It is wrong to think of service level agreements as nothing more than a list of rules you must adhere to in order to keep your clients happy.
There are many ways in which well-considered SLAs can protect your business and minimize your stress.
Writing SLAs gives you a chance to make clear exactly what can be expected of your company and where your responsibilities begin and end.
For example, you can detail in a service level agreement those situations where you cannot be found accountable for problems on the IT infrastructure. This can include where problems are caused by unapproved or illegal software or by the use of personal devices on the network.
While, as an MSP, you are probably responsible for all of your client’s key hardware and software infrastructure, there are likely to be various systems that do not fall under your remit. These could include line-of-business applications that have their own support contracts or print devices that are supported by a copier supplier.
By making sure that your SLAs list what is included and detail what is not, you can ensure your company isn’t called upon to support troublesome items that are not its responsibility.
There are invariably one or two users at every company who will have unrealistic expectations and place unfair demands on your time. If your SLAs make clear exactly which days and hours you have agreed to provide support, you can step away from phones and emails at the end of the day and be free to enjoy your personal time.
When occasional disagreements occur, having a detailed SLA that is accurately reported on helps you to back your corner and support your case. For example, if a troublesome user complains about your service, you may be able to prove that your company does, in fact, consistently respond to and resolve problems within agreed timeframes.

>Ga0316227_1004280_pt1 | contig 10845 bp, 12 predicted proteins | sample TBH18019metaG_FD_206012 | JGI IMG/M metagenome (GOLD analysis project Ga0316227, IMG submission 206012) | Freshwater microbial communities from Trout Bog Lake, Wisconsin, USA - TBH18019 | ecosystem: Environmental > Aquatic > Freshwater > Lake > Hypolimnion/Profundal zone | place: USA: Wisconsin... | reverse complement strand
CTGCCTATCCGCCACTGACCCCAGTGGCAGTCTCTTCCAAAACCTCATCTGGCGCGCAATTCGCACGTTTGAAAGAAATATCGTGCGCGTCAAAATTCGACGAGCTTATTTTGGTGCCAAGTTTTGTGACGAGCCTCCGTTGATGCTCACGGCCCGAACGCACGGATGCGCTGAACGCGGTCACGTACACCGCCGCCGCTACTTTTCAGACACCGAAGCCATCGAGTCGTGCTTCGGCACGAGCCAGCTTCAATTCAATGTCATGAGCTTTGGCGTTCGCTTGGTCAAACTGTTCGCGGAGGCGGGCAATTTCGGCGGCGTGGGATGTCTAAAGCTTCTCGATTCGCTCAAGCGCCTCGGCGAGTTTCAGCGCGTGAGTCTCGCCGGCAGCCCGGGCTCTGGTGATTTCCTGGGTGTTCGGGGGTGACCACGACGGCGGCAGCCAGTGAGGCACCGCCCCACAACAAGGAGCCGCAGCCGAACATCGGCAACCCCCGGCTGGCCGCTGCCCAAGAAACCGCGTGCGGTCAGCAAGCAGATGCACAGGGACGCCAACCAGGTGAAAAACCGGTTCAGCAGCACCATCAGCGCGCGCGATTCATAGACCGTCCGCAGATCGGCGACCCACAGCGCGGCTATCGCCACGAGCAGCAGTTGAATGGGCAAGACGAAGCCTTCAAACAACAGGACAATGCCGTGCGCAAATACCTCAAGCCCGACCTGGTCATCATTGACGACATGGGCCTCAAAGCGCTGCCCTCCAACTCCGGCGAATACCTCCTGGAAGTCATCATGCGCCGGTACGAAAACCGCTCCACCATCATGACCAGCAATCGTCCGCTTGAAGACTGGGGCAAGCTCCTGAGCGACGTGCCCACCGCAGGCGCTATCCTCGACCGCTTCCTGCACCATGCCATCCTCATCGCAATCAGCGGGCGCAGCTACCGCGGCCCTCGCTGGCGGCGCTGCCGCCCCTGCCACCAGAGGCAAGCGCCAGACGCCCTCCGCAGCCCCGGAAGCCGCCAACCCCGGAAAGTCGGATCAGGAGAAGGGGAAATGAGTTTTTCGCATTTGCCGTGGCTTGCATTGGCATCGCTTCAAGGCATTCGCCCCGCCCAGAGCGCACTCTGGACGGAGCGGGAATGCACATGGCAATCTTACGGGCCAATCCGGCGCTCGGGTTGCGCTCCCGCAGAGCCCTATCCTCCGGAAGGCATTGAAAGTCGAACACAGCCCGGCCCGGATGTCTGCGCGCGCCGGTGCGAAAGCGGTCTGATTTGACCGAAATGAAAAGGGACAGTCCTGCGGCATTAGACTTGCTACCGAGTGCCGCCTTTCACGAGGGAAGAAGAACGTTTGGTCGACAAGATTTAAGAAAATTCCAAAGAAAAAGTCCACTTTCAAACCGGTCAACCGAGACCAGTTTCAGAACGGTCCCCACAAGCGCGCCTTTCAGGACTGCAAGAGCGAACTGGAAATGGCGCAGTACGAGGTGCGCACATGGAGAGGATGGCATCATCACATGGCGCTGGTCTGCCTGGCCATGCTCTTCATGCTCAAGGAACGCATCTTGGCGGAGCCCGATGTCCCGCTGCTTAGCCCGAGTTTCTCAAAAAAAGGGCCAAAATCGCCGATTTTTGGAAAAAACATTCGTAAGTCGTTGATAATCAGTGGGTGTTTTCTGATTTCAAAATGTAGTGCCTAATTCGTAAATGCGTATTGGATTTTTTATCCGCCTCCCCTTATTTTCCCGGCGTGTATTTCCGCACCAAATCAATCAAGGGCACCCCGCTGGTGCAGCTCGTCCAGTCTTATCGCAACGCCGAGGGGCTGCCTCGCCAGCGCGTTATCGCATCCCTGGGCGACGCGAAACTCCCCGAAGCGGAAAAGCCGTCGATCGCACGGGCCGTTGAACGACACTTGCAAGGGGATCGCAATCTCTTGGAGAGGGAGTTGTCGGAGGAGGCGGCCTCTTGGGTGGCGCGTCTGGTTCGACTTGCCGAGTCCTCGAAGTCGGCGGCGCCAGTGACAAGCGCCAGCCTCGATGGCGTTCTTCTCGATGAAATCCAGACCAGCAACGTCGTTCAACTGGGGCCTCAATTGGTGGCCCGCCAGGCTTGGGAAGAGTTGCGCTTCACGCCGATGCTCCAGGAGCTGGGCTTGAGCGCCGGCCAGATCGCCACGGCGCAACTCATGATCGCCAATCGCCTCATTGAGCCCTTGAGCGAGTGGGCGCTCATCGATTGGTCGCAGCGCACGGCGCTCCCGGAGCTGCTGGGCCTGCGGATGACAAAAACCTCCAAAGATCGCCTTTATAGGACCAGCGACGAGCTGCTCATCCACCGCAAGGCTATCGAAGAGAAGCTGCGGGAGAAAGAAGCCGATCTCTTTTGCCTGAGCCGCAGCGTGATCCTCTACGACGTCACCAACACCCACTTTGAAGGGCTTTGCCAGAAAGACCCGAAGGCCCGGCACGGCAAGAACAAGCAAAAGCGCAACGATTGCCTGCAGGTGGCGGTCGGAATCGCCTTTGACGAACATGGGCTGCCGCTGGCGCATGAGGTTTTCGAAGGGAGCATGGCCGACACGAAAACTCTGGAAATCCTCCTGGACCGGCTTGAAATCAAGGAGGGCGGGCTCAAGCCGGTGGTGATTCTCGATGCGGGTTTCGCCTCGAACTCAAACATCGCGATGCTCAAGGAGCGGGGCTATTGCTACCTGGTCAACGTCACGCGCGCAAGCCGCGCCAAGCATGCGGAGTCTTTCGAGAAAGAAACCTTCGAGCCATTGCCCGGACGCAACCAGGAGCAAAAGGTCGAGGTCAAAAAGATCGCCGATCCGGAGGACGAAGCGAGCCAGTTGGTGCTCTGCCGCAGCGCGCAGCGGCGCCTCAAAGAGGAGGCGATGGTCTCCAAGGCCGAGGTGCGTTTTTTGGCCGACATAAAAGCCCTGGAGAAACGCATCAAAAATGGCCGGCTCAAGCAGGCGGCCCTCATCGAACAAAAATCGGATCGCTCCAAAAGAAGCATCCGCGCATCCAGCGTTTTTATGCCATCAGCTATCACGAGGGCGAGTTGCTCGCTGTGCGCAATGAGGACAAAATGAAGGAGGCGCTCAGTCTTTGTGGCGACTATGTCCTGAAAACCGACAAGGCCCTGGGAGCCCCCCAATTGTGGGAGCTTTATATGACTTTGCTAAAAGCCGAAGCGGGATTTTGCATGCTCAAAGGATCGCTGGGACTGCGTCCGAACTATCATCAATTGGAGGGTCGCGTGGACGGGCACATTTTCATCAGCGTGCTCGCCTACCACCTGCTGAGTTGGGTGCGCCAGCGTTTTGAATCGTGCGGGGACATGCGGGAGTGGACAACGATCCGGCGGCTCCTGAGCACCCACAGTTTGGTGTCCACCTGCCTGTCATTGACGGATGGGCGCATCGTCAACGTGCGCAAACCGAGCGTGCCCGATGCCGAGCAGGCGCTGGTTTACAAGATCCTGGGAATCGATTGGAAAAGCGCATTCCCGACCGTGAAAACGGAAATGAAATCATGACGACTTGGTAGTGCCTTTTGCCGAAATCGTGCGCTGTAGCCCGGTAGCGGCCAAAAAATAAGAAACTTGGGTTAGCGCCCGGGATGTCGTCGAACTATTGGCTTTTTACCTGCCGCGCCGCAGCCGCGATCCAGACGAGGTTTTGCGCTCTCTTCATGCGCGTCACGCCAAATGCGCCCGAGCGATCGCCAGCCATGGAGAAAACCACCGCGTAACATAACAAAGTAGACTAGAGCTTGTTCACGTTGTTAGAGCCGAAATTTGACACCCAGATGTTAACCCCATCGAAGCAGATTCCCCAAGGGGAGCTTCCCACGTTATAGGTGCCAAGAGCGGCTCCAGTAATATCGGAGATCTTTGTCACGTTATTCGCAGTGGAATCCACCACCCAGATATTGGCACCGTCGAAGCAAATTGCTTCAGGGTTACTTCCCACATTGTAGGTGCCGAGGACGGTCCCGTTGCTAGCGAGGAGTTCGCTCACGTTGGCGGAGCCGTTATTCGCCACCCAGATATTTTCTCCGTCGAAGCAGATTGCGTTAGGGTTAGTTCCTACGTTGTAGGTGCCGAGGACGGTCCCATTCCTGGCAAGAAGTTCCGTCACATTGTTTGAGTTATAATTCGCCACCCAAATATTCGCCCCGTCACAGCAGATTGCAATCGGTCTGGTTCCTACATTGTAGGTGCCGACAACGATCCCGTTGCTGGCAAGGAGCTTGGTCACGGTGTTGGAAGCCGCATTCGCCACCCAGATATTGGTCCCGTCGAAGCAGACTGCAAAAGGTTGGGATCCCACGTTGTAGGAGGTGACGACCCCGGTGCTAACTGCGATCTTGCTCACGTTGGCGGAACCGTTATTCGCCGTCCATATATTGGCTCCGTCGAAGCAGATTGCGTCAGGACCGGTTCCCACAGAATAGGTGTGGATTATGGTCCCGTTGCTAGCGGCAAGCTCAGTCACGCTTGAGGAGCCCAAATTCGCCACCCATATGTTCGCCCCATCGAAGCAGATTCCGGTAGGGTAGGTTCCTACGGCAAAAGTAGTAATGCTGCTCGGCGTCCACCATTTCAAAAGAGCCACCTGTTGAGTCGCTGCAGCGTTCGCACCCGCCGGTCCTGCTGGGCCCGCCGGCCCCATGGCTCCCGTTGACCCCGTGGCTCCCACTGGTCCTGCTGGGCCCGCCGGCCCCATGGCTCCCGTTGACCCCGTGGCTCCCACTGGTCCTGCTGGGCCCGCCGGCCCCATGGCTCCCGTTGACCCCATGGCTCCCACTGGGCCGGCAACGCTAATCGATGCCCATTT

In the event of a serious dispute with a client, a good SLA could represent the difference between a simple resolution and a protracted legal or political battle!
Clients’ opinions of your company’s service can vary day-to-day based on the current mood or on any ongoing system issues. Reporting performance against agreed SLAs allows you to periodically present your clients with an indisputable “big picture” view.
Sadly, IT consultants are often judged on the most recent system problem – even if they have ensured consistently perfect system performance for months previously. Being able to show your customers, in black and white, that you are meeting your obligations and ensuring excellent system uptime, can be enough to bring them back onside and prevent them shopping around for a new support provider.
These five points prove that service level agreements can do just as much for you, as an MSP, as they can for your clients. If SLAs get you down, perhaps its time to look at them differently.
One of the best ways to get started with writing your own SLAs is to take a look at some examples. In an earlier blog post, we posted some SLA templates that can give you an idea of how to put together an effective Agreement that can help protect your business and your customers.
Listen to our July webinar on Creating and Managing SLAs.